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When installing wood floors over a large area, is it best to include a transition strip at doorways? While the decision may rely on aesthetic preferences, some in the forum point out that transition strips can help with discrepancies in house framing and for expansion and contraction of the wood being used.
Original Post: Install Wood Flooring With or Without Separation Between Rooms
I want to remove old carpet from the living/dining area and two bedrooms on one floor of my home and replace all of it with wood flooring, which would be Strand Woven Harvest 3/8 in. thick Click Lock Bamboo Flooring. A short hallway connects the living/dining area to doorways of the two bedrooms, a bathroom, and a closet.
One of the questions I've been pondering is whether the installation of the flooring should flow continuously from the hallway into bedrooms or have a break at the doorways with a transition strip to cover a gap between hallway and bedrooms. When I first thought of doing this project, I was thinking of installing the entire flooring area with no breaks at the doorways. More recently, I've been thinking of having breaks and then covering gaps at doorways with transition strips.
One reason for having breaks at doorways is that I feel less need to get this entire project i.e., all rooms, done at the same time. I also wonder about having this entire area with a floating type of flooring all connected in one unit. Is that OK or not?
On the other hand, having no breaks and avoiding transition strips at doorways is how wood flooring is typically installed in new homes. And, not having the little bump attributable to transitions strips is appealing.
First of all, what's under the carpet? There may already be an existing wood floor.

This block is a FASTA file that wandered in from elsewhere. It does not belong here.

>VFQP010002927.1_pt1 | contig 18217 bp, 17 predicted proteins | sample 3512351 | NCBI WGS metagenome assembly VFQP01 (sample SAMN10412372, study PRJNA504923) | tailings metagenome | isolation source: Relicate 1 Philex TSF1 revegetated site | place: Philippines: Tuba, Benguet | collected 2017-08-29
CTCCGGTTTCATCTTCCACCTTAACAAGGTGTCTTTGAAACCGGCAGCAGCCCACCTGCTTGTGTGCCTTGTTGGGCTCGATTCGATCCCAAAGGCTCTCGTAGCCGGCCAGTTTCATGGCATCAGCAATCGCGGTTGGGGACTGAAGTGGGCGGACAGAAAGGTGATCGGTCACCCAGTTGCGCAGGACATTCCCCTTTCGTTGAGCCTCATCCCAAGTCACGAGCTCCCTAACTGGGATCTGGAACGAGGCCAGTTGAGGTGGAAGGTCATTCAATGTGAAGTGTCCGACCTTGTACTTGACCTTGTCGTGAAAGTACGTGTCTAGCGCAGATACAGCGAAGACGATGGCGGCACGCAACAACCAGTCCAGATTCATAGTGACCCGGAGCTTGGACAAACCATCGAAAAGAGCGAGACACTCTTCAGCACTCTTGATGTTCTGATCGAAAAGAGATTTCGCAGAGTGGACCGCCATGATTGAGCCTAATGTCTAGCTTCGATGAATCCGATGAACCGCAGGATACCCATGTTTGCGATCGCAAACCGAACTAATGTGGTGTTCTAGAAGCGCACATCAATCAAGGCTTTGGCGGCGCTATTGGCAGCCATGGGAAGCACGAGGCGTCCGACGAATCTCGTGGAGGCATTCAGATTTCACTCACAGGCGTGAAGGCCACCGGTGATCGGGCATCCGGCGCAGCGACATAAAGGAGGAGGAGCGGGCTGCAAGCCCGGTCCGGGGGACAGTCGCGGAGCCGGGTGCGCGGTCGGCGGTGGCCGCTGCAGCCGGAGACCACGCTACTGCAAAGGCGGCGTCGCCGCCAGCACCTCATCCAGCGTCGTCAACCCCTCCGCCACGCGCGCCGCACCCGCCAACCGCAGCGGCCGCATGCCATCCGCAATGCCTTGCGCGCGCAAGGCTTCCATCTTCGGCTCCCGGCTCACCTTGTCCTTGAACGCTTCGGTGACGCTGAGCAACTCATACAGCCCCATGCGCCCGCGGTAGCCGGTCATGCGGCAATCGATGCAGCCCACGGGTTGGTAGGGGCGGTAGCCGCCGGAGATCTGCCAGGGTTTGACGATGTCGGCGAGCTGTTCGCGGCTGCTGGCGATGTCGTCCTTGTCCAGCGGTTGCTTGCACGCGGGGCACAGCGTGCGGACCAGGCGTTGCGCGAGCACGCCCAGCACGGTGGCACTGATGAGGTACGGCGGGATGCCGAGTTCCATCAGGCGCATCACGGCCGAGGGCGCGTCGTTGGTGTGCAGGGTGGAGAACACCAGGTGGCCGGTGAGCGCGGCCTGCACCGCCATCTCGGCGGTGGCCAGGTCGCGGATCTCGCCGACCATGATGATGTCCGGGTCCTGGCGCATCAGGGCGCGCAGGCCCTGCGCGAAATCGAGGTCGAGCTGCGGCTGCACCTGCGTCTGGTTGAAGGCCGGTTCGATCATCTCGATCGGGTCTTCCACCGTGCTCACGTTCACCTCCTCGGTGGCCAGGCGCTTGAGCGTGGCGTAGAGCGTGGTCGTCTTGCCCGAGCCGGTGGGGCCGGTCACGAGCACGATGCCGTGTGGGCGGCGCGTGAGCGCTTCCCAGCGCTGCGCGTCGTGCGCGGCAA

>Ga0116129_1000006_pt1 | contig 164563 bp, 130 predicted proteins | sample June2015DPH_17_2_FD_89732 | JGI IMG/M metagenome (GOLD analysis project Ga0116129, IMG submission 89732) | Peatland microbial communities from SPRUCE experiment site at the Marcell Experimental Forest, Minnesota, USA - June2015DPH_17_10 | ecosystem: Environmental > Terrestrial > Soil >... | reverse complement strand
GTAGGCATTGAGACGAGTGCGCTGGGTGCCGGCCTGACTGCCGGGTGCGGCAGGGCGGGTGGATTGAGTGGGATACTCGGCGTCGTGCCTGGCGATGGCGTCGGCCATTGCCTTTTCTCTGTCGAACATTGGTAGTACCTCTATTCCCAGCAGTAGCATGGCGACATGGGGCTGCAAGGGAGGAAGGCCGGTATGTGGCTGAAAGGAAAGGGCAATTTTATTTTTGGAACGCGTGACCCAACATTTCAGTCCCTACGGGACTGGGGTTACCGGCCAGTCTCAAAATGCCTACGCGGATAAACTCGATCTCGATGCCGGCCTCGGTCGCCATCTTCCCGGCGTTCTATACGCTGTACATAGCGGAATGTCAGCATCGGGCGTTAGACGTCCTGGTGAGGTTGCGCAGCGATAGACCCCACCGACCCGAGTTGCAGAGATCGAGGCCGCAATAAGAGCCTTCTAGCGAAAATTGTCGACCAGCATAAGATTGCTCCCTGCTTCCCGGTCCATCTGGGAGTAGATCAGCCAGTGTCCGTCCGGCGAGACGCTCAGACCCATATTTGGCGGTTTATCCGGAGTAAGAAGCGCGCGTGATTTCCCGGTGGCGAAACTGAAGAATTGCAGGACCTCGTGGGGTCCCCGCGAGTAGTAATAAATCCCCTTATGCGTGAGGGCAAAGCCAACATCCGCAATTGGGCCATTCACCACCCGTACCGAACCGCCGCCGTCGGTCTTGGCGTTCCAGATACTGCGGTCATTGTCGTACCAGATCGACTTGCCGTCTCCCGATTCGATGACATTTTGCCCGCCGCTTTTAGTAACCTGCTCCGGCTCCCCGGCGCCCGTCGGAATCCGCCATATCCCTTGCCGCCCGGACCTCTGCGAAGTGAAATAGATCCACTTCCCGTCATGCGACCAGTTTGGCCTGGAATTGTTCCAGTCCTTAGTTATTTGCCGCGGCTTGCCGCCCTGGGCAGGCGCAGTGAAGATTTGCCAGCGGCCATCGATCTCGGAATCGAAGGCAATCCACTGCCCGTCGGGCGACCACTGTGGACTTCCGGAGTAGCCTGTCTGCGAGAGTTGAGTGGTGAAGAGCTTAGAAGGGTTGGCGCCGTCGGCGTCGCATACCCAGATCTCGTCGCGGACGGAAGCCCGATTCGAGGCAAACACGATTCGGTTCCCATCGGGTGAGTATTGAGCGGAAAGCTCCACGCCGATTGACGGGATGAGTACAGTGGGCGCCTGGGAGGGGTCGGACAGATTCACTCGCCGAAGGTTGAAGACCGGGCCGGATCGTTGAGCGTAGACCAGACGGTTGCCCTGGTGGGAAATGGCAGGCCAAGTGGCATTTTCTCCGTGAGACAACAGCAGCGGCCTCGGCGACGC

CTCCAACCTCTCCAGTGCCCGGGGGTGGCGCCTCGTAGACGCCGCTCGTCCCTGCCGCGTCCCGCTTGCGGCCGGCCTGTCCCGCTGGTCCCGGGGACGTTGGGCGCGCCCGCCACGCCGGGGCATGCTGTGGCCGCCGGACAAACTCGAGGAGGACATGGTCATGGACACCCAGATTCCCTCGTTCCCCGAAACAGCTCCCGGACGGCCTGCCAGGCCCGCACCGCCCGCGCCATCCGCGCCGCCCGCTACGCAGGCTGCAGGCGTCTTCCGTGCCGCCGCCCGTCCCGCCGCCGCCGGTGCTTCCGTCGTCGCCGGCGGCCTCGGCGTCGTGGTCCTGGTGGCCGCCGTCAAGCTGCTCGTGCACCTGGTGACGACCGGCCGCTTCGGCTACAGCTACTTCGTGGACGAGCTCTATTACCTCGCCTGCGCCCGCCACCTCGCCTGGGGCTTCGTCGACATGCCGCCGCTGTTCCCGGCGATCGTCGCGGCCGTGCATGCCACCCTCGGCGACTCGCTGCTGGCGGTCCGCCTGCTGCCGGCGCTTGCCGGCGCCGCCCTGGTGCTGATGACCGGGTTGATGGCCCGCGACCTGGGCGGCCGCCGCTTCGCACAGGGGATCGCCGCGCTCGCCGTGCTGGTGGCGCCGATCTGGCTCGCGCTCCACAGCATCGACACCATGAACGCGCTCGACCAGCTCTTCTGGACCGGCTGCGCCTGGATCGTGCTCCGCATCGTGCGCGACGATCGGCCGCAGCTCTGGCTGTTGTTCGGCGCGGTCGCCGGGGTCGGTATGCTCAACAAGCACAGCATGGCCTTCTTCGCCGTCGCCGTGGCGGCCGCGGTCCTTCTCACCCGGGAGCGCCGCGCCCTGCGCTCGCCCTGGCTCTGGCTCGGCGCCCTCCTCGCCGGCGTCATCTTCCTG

marksr Forum Topic Moderator
Not all (or maybe even most) new homes have the flooring laid continuously. It's not uncommon to have a transition strip at the doorways. That helps to take care of any discrepancies in the house framing; it's rare for the entire house to be square. Once sanded and finished with the rest of the flooring, there is no bump. Even with prefinished flooring, there shouldn't be a noticeable bump.
@ ShortyLong: The carpet has padding under it, which will, of course, be removed. But, no older flooring is beneath the carpet. In other words, when the carpet and padding are removed, the OSB subfloor will be exposed. I know this for sure—I'm the original owner of this property.
@ marksr: By "bump," I did not mean an unevenness in flooring. I simply meant the presence of a transition strips such as TrafficMASTER 72 in. Tile to Laminate Hardwood Transition-18503 - The Home Depot I'm assuming a transition strip would be part of the completed installation if the flooring has breaks between hallway and bedrooms.
marksr Forum Topic Moderator
You don't have to use that type of transition strip. One piece of flooring turned 90° will also work and should be level with the rest of the flooring.
So when I did my floors last year, I went through the exact same decision—continuous throughout all the rooms or use a threshold piece of flooring (piece at 90°, not a transition strip) and am very pleased with that decision. I looked at homes with continuous flooring and decided I liked the way that the flooring stopped at the door. I also found it to be much easier to install, not having to go across three rooms at once. My wood also did not line up between rooms and as much as everybody said that would look terrible, it's not even noticeable.
Any floating floor such as what you wish to install usually requires a transition strip at doorways to help control expansion and contraction. Always default to the manufacturer's recommendations. It's also easier to install your floor if you provide for these adjustments as the math involved in making all transitions work with all doorways can be tricky. Unlike a nailed down floor, you can not easily change directions at thresholds to make a continuous lay. Transitions initially seem like a bother and an eyesore, but once you live with them for a couple of weeks, you will hardly notice that they are there.
"But once you live with them for a couple of weeks, you will hardly notice that they are there." An excellent observation. It's amazing how focused we can become on the most minor detail we find during installation that is never noticed by anybody!